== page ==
Monday, April 8, 2013

It Town Meeting an a la carte type Deal?


By Bill Gouveia

This column originally appeared in The Sun Chronicle on Monday, April 8, 2013. 

The Town of Westborough is not a neighboring community, but is experiencing an interesting governmental issue local communities have no doubt come across before.  It involves Open Town Meeting and those who show up for certain articles, vote, and leave.


A few weeks ago a quorum of Westborough voters began their Town Meeting.  But as the budget article approached, a steady influx of people began to stream in.  It turns out most were citizens interested in passing the school budget.  Many had received a series of text messages from people at the meeting letting them know the budget article was approaching.


That meant many of the busy folks who could not or did not want to devote many hours of their day to this civic duty could show up when their favorite topic was at hand, vote, and then leave.  After conclusion of the budget action, “at least 100 people” left the meeting, according to Advisory Finance Committee Chairman Edward Behn.


Behn worried that people coming for one issue and then leaving damages the integrity of Town Meeting.  He said, “I think whenever the integrity of the meeting is undermined, it hurts us all.” 


Selectman George Barrette also found the practice objectionable, although he noted it is certainly legal.  “We have a problem.  It’s a big one, and it’s not going to get better,” he added.


While the texting aspect is relatively new, the problem of voters leaving after voting on something of specific interest is not.  It is pretty common, and something local voters have complained about for decades.  And for many Open Town Meeting communities, it promises to keep occurring regularly.


Technology has not been friendly to the Open Town Meeting format.  Many citizens today prefer to watch meetings and gather information on their televisions or computers or smart phones.  Then they want to vote on the matter at hand quickly..  They would be happy to do it from home.  Many are willing to leave the more mundane and boring business for those able and wishing to actually spend hours in a school auditorium or gymnasium during their free time.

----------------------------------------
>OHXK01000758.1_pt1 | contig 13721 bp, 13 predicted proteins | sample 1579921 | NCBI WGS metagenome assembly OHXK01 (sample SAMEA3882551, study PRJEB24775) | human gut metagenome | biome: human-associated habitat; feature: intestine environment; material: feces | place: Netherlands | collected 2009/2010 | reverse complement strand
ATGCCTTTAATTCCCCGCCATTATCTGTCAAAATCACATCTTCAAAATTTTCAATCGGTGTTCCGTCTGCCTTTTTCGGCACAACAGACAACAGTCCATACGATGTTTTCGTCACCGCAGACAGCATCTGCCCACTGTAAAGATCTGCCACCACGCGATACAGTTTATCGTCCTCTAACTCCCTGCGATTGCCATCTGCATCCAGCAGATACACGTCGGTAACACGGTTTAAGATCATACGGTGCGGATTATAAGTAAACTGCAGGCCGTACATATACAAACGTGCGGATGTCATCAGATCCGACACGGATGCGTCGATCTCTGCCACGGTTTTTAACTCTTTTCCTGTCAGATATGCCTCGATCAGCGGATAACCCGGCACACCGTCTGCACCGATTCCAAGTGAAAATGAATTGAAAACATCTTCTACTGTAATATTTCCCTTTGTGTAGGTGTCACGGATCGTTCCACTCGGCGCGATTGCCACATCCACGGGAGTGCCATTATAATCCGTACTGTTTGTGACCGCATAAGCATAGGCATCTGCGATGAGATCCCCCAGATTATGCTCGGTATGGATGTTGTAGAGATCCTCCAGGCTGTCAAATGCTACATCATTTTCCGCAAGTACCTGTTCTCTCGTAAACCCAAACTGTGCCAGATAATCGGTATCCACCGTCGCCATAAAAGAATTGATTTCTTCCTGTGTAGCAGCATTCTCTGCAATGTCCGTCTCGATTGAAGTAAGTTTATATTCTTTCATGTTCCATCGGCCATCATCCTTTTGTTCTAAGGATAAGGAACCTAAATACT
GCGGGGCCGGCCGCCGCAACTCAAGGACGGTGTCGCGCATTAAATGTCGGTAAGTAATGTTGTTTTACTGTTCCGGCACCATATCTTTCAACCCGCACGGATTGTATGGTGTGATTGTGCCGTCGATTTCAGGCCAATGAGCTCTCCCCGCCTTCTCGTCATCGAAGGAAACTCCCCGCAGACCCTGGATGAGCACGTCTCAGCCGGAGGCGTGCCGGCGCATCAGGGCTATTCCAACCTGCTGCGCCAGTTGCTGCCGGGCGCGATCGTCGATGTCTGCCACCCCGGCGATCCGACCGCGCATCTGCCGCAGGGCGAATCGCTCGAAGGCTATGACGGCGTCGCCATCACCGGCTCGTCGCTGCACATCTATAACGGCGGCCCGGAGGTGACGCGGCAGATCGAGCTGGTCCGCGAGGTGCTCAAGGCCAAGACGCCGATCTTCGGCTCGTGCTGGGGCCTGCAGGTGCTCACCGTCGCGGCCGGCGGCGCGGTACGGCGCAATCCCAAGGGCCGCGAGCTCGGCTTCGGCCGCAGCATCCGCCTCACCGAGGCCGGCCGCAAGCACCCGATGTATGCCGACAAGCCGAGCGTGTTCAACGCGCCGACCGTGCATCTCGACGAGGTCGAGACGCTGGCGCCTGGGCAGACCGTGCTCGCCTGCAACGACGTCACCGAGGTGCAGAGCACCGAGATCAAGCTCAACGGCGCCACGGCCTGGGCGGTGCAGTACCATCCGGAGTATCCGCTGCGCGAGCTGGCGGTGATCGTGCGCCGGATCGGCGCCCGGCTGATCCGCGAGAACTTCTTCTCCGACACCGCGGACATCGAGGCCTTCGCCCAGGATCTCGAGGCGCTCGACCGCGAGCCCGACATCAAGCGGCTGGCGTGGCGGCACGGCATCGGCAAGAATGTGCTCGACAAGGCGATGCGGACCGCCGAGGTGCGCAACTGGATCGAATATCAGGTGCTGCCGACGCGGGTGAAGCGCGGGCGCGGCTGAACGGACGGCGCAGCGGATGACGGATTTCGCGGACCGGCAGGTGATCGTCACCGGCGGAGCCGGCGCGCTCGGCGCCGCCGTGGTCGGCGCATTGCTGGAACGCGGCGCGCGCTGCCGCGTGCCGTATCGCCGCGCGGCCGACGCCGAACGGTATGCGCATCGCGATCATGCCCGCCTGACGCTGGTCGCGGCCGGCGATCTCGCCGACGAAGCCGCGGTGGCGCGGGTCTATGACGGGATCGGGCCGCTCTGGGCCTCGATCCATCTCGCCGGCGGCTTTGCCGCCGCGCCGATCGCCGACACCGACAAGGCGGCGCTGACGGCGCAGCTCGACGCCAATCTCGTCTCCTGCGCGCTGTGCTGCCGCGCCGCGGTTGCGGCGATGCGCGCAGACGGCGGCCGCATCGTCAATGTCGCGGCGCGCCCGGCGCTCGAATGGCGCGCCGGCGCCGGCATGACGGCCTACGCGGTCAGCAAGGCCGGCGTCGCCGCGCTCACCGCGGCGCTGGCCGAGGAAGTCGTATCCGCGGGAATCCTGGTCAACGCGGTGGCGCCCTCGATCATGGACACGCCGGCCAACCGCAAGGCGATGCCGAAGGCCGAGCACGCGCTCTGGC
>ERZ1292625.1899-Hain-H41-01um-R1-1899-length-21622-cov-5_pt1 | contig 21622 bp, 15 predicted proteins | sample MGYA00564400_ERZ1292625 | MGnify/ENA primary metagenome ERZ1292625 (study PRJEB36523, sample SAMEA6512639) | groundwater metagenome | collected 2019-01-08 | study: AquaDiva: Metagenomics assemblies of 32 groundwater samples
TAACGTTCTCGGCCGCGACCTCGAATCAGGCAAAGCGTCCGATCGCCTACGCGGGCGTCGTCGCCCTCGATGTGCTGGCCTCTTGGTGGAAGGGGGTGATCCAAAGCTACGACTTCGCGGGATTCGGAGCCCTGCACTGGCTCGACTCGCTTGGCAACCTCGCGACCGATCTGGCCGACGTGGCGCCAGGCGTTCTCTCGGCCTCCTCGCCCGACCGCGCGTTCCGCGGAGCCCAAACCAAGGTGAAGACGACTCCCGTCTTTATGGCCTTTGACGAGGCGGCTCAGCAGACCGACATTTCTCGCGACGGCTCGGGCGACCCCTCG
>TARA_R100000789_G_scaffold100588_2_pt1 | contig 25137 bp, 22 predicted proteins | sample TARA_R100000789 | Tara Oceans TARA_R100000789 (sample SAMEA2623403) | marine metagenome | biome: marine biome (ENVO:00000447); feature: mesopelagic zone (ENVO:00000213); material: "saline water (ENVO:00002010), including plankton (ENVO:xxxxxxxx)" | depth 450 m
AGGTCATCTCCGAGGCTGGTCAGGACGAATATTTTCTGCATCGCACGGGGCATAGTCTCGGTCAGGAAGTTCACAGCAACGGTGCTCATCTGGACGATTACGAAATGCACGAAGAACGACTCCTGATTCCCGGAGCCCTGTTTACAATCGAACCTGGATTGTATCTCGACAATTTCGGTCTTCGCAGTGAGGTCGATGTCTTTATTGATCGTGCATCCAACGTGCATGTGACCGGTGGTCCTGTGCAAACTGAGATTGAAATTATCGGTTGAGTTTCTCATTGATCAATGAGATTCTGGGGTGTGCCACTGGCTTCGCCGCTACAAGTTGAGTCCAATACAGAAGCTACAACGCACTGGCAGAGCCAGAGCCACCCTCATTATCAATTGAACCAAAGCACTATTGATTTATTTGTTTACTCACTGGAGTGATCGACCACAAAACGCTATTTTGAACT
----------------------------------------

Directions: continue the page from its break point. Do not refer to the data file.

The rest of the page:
They see nothing wrong with going to only a certain part of the meeting, voting on the issue, and leaving.  When criticized for this, they often seem surprised. 


“Would you rather we stay at home and not be involved at all?” asked one local resident I questioned about this phenomenon.  When told some would prefer that over seeing folks just come, vote and leave, that same person responded:  “It’s the 21st century.  Times have changed.  Deal with it.”


And that person has a point.


In this day and age, it is difficult to get people to devote hours of their time to a governmental system that has changed little over the last few centuries.  Town Meeting is often tedious, plodding, and monotonous.  It is these things by its very nature, through no real fault of its own.


For a local political junkie like me, it is interesting and worthwhile.  For most normal folks, it is not.  This is clearly evidenced by the fact that an extremely small percentage of voters attend.


When they come and vote on something but refuse to stick around for complicated zoning articles or authorizing the revolving account for the annual white goods recycling day, we act surprised.  And we blame them – not the system that makes their lives difficult..


  OTM was never meant to be fast.  It was designed to be both democratic and thorough.  Most importantly, it was intended to be a voice for the people where every citizen has the opportunity to be heard and be counted. It is the purest form of democracy.


But it was never intended to be a vehicle for voting only on what you want, then going home.  Yet that is what it has become in many towns.  And because we can’t stop that, we pass rules to make it even easier.


I love and respect Open Town Meeting.  I continue to attend my own, and urge others to do the same.  But when they can’t devote hours to the process, I have trouble blaming them. 


Have they left their system of government – or has it left them? 


Bill Gouveia is a local columnist and can be emailed at and followed on Twitter at @Billinsidelook.

1 comment:

Anonymous said...

Town meeting is an anachronistic form of government. Better to allow people to vote by computer or text with a PIN or PASSWORD.